Nervous stomach is a gastrointestinal disorder often triggered by diet or stress. A common symptom of anxiety, it can cause stomach cramps, nausea, vomiting and diarrhea. Even if your teen’s stomach doesn’t hurt because of an abnormality of the digestive system, recurrent abdominal pain with no known medical cause can still make her miserable. Dr. Michael F. Picco, a gastroenterologist at Mayo Clinic in Florida, points out that certain nervous system functions can affect digestion, causing uncomfortable symptoms.
Identify what triggers your teen’s nervous stomach. Ask him to keep a journal of what he eats and drinks as well as jot down how he’s feeling emotionally when a nervous stomach attack occurs.
Suggest that your teen try relaxation techniques to reduce anxiety and stress. Although anxiety is a natural reaction to life’s worries, sometimes teens experience physical symptoms of anxiety that can be severe, notes TeensHealth. Besides making a person less tense, yoga and deep breathing stimulate the production of endorphins -- the body’s natural painkillers. Meditation is also a technique your teen can use to manage stress.
Encourage your teen to eat healthy foods. Spicy foods, acidic foods, carbonated and caffeinated beverages, and foods high in fat can make the symptoms of nervous stomach worse. Cabbage, cauliflower, beans and broccoli are other foods that can irritate the stomach by causing a buildup of gas.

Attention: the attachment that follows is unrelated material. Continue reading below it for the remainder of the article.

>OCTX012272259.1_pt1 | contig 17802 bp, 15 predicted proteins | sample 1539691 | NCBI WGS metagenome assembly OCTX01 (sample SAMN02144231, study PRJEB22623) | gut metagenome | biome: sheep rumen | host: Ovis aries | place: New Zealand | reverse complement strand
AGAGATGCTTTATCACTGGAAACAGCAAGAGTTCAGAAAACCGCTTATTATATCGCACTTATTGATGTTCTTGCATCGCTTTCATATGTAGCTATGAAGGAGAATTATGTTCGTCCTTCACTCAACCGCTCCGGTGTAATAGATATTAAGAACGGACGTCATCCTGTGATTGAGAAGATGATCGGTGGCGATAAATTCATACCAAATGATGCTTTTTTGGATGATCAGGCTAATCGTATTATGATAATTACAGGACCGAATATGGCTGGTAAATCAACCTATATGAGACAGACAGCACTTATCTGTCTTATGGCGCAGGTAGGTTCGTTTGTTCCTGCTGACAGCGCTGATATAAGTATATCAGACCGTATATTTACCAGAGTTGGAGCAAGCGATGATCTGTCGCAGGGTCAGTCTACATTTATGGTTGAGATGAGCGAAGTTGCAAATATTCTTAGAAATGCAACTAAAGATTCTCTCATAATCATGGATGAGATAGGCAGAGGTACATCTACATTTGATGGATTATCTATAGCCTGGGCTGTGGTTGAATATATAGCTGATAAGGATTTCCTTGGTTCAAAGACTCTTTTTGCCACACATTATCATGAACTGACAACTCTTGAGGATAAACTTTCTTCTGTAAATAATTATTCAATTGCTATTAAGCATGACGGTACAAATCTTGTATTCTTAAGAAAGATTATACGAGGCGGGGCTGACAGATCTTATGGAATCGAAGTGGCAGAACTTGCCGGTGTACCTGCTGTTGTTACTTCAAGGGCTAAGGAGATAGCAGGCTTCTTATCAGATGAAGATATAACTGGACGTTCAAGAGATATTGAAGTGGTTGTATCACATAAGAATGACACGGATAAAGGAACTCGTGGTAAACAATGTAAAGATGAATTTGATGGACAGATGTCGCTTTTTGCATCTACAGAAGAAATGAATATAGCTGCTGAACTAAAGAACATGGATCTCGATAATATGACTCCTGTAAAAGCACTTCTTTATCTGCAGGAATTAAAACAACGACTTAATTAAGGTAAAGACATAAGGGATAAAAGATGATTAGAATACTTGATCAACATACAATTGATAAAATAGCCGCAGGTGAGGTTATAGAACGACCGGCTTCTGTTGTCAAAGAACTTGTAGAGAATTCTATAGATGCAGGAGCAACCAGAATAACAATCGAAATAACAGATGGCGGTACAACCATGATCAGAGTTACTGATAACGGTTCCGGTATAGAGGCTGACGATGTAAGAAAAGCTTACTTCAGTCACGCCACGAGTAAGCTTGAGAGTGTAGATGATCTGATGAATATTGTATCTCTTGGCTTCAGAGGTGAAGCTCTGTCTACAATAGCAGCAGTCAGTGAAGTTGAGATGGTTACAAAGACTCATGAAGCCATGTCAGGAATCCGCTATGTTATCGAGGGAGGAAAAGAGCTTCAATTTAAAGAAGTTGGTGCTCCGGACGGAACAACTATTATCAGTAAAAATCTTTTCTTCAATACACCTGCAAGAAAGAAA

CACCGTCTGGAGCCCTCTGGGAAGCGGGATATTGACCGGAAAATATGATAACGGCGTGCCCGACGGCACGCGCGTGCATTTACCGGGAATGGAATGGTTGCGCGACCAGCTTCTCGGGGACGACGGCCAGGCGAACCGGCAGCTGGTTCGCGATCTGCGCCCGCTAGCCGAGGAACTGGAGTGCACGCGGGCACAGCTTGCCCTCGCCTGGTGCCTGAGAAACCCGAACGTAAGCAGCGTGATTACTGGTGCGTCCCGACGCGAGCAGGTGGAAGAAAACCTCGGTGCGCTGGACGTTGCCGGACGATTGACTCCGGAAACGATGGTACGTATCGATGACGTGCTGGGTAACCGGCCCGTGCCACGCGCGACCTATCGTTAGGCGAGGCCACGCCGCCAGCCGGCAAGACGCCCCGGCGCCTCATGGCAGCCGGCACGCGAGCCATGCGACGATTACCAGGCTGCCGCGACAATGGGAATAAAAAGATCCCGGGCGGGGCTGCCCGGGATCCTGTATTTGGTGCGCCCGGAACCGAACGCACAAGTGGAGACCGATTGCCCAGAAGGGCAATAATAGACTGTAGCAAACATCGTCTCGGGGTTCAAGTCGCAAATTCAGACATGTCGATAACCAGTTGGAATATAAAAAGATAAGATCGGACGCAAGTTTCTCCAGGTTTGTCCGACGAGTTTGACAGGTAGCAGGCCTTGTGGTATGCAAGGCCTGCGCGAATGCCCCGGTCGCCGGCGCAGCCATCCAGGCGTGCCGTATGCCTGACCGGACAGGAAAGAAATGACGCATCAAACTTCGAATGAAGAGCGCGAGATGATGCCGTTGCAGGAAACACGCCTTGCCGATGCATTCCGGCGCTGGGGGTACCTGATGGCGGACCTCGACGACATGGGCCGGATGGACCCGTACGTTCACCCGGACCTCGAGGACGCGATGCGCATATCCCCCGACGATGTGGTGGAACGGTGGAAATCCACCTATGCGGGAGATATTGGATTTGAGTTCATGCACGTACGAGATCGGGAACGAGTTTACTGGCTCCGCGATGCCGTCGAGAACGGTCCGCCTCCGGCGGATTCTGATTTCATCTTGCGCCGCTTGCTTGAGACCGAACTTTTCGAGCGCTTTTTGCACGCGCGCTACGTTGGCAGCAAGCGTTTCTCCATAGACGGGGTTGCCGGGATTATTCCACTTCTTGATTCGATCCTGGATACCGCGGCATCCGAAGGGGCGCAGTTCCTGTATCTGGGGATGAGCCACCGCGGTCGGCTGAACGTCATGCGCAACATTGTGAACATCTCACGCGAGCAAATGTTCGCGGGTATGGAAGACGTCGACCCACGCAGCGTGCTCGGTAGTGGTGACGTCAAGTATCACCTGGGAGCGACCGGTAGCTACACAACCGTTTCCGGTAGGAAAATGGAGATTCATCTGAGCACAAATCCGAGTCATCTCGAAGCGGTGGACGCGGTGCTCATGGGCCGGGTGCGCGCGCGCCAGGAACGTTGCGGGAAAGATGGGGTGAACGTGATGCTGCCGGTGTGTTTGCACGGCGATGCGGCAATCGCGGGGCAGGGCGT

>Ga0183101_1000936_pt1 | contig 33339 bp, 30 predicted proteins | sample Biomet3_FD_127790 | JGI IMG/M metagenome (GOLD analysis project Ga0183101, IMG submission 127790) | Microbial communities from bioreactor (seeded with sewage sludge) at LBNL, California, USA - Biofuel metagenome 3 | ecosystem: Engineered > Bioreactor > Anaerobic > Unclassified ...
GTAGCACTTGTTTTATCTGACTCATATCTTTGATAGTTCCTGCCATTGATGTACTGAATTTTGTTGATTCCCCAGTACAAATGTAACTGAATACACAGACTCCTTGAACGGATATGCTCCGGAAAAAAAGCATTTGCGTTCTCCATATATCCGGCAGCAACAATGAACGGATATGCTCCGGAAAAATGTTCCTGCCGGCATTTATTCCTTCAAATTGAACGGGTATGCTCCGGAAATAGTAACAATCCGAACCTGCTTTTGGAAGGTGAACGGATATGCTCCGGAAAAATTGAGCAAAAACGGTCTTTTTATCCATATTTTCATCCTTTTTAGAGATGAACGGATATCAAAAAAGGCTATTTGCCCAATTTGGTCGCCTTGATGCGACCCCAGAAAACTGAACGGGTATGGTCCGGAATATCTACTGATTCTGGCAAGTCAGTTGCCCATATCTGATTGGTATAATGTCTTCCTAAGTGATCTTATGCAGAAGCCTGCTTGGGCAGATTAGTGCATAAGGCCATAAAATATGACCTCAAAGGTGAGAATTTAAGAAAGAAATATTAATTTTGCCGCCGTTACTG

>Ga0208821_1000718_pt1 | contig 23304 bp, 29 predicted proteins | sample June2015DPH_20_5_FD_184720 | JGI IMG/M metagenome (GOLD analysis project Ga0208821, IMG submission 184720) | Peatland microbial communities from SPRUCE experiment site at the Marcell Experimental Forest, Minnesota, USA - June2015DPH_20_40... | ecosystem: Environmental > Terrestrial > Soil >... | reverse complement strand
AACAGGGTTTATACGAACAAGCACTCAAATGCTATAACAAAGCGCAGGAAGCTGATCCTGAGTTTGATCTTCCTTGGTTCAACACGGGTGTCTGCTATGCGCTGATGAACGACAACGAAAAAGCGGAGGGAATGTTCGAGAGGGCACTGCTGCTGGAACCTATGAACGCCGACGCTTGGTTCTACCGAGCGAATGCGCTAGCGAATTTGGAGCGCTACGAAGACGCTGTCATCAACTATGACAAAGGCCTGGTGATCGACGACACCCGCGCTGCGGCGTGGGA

Urge your teen to exercise. Physical activity reduces stress and aids in digesting food, says Mayo Clinic. Food that doesn’t digest properly can lead to heartburn, constipation, too much acid in the stomach or other gastrointestinal problems.
Give your teen an over-the-counter antacid to calm her upset stomach. The calcium or magnesium in antacids neutralizes acid the stomach secretes, helping to soothe pain. If pain and discomfort persist or occur more than occasionally, a medical workup may be necessary.
Take your teen to see a doctor. A doctor can perform tests to rule out other conditions that cause similar symptoms. If necessary, he will refer your teen to a specialist for further testing.
Discuss the benefits of undergoing cognitive-behavioral therapy for treating symptoms. When nervous stomach leads to irritable bowel syndrome symptoms, psychologists often use cognitive behavioral therapy to treat the physical and psychological symptoms of IBS, notes the American Institute for Cognitive Therapy. If medication doesn’t work, cognitive therapy can help your teen change negative thought patterns that increase his anxiety.